By Danielle Jackson
ASHEVILLE, N.C. — Like their counterparts in a growing number of other communities throughout North Carolina, hundreds of women in Western North Carolina are pooling their resources and supporting community causes they care about.
Thanks to a $196,000 grant from the W.K. Kellogg Foundation in Battle Creek, Mich., and support from The Community Foundation of Western North Carolina in Asheville, 270 women in an 18-county region have joined Women for Women.
With each member contributing $1,000 to the funding pool, plus $100 to cover operating costs, the “giving circle” has raised $891,000 and makes grants to promote the self-sufficiency and well-being of women.
“The current focus of Women for Women is to help the most vulnerable women in crisis situations and help economically disadvantaged women rebuild their lives and become more self-sufficient,” says Karen Moss, donor-relations officer for giving circle and for the community foundation.
Women for Women reflects a growing trend among a diverse groups of individuals to team up and use their money, time and know-how to make a difference in their communities.
NCGives, a new donor-advised fund the Kellogg Foundation created at the Raleigh-based North Carolina Community Foundation, is promoting and supporting giving by African Americans, Latinos, women, young people and other groups.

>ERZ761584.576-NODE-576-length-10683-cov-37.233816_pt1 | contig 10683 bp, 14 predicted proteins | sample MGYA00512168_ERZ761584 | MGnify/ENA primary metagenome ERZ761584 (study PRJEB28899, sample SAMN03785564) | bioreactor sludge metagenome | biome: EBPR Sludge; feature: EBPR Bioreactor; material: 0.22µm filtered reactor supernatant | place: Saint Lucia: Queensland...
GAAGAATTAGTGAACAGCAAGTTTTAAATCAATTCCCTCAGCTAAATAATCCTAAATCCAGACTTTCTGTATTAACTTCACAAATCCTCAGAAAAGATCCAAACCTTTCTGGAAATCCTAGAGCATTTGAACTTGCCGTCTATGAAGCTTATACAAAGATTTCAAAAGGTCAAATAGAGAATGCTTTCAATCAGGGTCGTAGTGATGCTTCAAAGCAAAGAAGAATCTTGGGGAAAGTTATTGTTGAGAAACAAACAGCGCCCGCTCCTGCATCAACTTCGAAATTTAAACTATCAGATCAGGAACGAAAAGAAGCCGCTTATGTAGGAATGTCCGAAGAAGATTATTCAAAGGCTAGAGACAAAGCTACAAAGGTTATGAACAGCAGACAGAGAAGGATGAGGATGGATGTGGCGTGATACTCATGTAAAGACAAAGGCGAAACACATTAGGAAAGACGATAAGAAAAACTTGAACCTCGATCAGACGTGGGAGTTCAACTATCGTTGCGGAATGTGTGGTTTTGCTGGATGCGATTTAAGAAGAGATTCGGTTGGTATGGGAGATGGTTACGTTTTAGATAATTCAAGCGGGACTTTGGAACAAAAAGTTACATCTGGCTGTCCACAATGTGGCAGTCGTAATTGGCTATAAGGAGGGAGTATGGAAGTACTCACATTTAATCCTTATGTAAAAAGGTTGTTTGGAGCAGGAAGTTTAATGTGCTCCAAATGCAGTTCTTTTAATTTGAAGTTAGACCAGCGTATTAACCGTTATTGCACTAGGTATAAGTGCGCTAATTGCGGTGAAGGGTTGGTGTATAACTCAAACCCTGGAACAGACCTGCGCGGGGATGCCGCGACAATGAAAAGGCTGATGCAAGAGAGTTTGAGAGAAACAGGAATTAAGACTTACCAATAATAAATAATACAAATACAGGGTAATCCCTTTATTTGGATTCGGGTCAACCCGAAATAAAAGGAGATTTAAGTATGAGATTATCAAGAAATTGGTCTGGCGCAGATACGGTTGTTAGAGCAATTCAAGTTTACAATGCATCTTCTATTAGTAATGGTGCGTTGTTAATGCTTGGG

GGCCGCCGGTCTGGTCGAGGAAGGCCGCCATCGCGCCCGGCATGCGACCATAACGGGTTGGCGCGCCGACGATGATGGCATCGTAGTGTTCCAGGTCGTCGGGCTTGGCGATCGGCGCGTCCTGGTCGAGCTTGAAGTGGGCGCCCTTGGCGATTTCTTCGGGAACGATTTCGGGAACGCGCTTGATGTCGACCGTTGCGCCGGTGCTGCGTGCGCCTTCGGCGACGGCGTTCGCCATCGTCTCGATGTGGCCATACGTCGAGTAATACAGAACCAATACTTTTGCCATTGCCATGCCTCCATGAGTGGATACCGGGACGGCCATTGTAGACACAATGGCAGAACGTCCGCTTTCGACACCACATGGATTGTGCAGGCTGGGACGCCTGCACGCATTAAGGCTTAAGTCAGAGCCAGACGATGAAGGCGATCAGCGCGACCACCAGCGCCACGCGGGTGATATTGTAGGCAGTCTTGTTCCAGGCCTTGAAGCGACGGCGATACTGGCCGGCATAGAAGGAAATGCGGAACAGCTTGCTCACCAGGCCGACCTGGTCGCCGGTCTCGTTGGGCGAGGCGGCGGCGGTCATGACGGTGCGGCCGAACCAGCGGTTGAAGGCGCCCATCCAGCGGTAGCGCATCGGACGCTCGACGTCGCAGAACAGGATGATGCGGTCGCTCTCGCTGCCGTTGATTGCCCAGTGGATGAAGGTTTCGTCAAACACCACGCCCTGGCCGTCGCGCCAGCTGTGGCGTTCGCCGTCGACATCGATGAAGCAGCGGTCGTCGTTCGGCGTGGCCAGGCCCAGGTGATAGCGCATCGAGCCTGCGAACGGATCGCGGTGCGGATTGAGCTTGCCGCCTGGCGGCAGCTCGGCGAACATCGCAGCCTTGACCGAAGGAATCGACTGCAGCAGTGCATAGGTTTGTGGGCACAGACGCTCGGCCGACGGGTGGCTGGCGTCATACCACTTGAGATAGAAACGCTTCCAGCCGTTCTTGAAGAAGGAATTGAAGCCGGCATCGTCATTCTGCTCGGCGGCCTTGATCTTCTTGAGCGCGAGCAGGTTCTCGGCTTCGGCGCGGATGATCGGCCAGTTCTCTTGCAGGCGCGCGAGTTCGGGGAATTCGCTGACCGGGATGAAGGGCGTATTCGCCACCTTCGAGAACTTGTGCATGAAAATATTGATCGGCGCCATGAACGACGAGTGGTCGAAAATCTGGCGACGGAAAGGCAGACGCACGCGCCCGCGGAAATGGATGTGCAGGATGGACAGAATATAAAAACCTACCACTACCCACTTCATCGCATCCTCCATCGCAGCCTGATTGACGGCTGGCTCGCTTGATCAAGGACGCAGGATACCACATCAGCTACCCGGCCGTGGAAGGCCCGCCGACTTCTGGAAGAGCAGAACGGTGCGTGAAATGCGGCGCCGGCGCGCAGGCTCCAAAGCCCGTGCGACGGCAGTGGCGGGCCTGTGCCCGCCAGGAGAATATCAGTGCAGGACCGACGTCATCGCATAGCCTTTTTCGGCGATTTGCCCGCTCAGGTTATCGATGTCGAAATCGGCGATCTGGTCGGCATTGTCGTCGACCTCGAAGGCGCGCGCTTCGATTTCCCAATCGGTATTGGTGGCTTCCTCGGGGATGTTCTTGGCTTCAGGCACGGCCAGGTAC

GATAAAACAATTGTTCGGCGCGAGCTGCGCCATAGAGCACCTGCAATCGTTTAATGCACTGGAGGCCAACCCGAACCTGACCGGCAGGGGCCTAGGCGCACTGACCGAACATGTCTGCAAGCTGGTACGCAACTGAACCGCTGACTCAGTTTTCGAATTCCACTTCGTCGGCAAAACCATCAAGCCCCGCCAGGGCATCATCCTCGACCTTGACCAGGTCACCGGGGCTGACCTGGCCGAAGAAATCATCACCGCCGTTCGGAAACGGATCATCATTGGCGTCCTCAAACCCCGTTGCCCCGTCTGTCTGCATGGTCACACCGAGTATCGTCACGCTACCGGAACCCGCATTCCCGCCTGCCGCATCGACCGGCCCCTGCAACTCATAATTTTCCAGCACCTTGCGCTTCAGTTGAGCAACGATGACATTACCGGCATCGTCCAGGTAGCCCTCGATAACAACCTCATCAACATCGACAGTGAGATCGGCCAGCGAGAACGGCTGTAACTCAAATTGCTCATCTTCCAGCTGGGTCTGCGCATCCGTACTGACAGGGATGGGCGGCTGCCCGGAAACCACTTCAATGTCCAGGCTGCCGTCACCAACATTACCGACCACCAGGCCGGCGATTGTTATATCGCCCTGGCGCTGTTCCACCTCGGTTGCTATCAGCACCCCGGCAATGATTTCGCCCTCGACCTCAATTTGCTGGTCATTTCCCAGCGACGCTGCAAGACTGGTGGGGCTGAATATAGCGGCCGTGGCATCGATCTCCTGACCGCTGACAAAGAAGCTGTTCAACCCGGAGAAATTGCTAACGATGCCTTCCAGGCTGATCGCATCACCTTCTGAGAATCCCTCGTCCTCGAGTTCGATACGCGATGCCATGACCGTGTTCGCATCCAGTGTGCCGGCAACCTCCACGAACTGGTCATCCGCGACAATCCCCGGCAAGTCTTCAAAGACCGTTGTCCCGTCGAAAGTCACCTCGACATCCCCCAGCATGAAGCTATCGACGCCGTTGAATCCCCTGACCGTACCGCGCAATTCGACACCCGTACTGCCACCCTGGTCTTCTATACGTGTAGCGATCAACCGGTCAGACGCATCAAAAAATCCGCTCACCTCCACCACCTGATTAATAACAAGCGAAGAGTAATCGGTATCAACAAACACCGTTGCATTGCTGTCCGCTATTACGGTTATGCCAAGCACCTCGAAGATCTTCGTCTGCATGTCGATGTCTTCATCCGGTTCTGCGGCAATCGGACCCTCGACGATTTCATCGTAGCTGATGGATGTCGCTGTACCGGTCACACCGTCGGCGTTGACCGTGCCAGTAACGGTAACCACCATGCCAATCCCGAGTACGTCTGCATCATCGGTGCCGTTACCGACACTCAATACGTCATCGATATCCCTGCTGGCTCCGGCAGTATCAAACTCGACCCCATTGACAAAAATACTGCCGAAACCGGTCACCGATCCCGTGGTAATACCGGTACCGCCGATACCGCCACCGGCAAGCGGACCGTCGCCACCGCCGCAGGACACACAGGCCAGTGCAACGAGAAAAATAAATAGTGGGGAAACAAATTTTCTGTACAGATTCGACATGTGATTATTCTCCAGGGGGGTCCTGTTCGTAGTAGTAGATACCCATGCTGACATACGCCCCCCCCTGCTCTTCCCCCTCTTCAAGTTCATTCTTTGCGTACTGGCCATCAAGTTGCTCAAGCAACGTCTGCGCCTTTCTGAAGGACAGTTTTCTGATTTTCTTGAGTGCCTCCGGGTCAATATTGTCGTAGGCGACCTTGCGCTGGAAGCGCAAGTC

Grants by Women for Women range from $35,000 to $100,000 for each nonprofit or public agency, and focus on “safety nets to prevent setbacks, such as joblessness and hunger,” Moss says.
Western Carolinians for Criminal Justice, for example, received $100,000 over two years for an intensive outpatient-treatment program for women in Buncombe County who are involved in the criminal justice system and the county’s department of social services.
And REACH of Jackson County received $41,604 to launch a new program to help women escaping domestic violence and sexual assault by providing them with life-and-job-skills training.
Each giving-circle member has a voice and a vote on how to spend the grant dollars, and the group each year has an opportunity to reassess and refocus grants.
The group, now in its second year, recently held its second annual “Power of the Purse” luncheon, attracting 500 people and raising more than $40,000 for The Women’s Fund, a separate endowment.
And the group plans to hold educational sessions on financial well-being and child care.
“This is our first giving circle, so we’re learning as we go,” Moss says, “but we are thrilled with the energy and passion that women are bringing to this initiative.”